The purpose of the festival is to rid your house of demons and welcome good luck for the coming year. Hence, we chant oni wa soto, fuku ha uchi “demons out, good luck in” as we throw beans out the door or at the head of the household who dresses up as a demon. To this end kids often make oni masks for the ceremony and/or for playing dress up.  If you eat the same number of beans as your age it is believed you will have good health for the year. You can read more about the festival on the KA International Moms website http://kajapan.org/general/setsubun-chasing-the-oni-away/ or on Wikipedia http://en.wikipedia.org/wiki/Setsubun

DSCF3734

Yesterday, in preparation for the festival next week, the kids and I talked about setsubun. 5 year old remembers it from the last 2 years and (just turned) 4 year old is learning about it in school. They make masks and holders for the roasted beans.  We will make them at home too. We practised some origami to hold the mamemaki roasted beans, there’s a link below to make your own. The beans are easy to come by in Japan at this time of year. Many shops sell commercialised mini-packs of roasted beans or nuts some with flavours. I bought ours from a home delivery shopping service, Coop. We will make demon masks next week. I wanted to share some of the setsubun and mamemaki teaching, craft and activity resources available online. Whether you are living and/or teaching in Japan, or a Japanese living abroad, or just looking for something to do with the kids on February 3rd, you will find something fun among these free setsubun art and craft resources. Most of these ideas are most suitable for toddlers and preschoolers.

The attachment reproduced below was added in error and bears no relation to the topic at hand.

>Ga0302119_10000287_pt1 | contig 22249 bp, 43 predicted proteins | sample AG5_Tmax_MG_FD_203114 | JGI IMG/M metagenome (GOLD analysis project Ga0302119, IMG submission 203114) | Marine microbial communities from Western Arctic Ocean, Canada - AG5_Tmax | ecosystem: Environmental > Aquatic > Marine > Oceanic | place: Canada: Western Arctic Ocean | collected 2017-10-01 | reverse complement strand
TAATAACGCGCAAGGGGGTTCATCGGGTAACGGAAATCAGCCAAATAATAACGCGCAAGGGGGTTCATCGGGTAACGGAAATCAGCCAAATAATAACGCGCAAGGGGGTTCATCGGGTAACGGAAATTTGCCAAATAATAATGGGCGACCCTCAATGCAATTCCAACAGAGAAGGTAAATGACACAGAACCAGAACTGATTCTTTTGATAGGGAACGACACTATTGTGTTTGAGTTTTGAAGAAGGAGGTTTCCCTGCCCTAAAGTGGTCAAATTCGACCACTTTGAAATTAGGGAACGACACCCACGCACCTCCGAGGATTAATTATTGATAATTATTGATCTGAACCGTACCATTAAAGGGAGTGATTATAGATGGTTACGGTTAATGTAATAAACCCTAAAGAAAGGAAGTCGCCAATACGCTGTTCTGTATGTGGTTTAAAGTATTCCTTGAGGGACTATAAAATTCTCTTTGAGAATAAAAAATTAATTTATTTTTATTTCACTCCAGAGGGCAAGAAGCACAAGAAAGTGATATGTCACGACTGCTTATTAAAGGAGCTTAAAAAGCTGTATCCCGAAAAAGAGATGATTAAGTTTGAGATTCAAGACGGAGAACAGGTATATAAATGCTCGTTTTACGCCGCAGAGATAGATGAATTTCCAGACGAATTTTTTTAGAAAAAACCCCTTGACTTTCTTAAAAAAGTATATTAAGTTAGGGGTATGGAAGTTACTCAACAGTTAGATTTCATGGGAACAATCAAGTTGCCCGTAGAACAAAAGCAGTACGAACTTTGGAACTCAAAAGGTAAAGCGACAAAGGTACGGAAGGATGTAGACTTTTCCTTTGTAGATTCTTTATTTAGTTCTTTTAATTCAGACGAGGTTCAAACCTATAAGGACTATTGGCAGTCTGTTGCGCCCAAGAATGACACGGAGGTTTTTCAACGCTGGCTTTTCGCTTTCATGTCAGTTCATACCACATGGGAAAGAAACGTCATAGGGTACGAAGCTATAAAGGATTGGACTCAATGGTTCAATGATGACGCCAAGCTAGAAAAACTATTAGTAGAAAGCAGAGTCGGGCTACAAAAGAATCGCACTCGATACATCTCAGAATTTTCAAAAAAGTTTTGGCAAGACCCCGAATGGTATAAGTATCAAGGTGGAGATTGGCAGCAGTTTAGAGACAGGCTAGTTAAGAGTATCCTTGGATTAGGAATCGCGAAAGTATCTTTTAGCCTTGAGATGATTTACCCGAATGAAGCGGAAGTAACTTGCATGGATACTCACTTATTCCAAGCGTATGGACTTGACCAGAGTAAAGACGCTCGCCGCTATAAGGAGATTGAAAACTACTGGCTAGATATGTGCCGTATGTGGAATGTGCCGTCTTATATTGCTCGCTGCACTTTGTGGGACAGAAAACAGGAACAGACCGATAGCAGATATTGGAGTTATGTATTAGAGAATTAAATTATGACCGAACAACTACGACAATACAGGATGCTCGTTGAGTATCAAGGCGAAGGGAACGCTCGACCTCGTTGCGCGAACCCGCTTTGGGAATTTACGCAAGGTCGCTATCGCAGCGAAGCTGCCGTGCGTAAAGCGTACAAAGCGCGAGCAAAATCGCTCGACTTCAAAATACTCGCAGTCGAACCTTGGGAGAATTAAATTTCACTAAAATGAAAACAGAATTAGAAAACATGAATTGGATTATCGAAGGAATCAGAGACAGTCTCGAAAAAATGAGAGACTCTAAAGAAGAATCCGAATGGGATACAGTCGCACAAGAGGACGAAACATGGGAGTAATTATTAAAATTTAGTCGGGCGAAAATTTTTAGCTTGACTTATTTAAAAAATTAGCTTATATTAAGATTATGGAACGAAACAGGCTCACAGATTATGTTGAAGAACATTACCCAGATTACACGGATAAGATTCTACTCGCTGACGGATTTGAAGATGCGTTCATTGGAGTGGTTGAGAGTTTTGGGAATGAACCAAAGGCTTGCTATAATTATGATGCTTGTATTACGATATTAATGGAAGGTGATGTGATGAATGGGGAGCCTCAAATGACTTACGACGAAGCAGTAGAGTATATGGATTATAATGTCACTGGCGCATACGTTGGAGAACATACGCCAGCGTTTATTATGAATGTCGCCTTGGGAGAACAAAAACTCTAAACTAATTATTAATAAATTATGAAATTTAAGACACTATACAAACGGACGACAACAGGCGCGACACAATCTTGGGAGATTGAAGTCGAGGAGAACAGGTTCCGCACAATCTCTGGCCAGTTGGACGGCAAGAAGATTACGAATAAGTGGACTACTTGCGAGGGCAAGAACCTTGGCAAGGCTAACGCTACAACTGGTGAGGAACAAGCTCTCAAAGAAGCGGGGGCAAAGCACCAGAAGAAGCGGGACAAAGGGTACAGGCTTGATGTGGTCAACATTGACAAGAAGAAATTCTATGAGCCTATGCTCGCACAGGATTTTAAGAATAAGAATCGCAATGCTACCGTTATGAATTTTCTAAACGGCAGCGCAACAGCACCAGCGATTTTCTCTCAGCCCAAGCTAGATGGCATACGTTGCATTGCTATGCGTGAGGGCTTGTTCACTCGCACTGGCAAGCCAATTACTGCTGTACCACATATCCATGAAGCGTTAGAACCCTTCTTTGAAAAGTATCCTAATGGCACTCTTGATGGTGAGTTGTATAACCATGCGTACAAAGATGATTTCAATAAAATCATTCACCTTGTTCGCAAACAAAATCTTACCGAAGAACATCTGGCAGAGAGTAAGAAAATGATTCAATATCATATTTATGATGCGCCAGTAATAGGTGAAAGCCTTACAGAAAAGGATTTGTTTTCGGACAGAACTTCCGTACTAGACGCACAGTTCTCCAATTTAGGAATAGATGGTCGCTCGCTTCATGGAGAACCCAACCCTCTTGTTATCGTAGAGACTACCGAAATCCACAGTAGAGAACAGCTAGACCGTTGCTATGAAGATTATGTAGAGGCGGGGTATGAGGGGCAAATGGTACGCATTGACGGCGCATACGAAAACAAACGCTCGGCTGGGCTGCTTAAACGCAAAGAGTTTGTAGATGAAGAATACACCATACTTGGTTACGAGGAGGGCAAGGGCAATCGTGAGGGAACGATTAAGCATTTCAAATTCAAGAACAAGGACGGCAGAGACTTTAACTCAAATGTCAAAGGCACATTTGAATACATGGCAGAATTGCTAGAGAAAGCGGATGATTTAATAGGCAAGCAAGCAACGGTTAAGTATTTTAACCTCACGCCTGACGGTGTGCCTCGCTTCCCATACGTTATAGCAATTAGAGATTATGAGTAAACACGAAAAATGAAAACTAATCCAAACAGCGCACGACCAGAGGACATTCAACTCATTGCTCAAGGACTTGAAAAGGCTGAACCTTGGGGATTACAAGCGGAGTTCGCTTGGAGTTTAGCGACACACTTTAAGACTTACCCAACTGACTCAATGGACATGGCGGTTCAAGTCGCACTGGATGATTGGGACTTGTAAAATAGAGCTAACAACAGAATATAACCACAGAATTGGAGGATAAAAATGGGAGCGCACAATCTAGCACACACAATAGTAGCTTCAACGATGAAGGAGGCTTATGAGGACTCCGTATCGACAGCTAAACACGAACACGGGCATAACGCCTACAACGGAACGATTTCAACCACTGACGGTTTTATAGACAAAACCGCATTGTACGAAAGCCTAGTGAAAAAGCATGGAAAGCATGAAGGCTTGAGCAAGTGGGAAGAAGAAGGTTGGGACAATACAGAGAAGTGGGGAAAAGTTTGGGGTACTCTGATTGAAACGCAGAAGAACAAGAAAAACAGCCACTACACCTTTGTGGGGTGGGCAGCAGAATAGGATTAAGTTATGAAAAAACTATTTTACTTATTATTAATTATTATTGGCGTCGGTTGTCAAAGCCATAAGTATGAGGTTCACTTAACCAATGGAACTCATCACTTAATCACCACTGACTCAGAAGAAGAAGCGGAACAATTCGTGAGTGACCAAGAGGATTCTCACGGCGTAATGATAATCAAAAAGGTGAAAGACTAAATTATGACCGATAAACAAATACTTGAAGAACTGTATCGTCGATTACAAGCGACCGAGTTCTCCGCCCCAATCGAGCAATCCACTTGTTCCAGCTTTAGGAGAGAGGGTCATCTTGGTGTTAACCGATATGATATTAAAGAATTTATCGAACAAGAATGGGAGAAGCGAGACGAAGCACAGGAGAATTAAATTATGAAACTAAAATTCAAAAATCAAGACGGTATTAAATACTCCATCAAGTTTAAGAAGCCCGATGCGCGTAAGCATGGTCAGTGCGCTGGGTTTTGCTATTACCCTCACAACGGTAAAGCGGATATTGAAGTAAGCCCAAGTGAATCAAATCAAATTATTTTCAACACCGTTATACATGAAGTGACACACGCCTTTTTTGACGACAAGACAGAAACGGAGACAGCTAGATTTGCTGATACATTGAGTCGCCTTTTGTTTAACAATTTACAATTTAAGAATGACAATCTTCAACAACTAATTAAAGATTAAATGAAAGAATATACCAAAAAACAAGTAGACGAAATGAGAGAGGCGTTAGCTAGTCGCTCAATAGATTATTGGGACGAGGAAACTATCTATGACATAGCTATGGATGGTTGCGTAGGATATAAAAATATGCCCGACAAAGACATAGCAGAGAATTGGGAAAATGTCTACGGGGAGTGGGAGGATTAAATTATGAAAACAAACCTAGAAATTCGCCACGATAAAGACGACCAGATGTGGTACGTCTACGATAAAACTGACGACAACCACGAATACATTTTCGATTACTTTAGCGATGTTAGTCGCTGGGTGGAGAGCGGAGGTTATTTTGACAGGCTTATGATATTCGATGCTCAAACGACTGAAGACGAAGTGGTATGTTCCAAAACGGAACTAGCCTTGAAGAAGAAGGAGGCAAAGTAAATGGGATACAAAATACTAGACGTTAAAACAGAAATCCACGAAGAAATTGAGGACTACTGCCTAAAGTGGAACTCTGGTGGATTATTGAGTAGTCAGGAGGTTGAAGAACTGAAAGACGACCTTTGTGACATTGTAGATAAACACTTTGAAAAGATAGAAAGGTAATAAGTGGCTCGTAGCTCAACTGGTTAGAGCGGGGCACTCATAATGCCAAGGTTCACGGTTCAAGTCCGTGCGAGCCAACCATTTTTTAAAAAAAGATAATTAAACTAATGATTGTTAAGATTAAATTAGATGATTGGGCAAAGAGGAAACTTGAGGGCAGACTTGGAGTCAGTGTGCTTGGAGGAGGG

Japanese Oni ; devils, demons, trolls or ogres

Japanese demons are depicted with 1 or 2 conical horns on their heads. They are often red in colour. They usually wear tiger skinned pants.

Oni Masks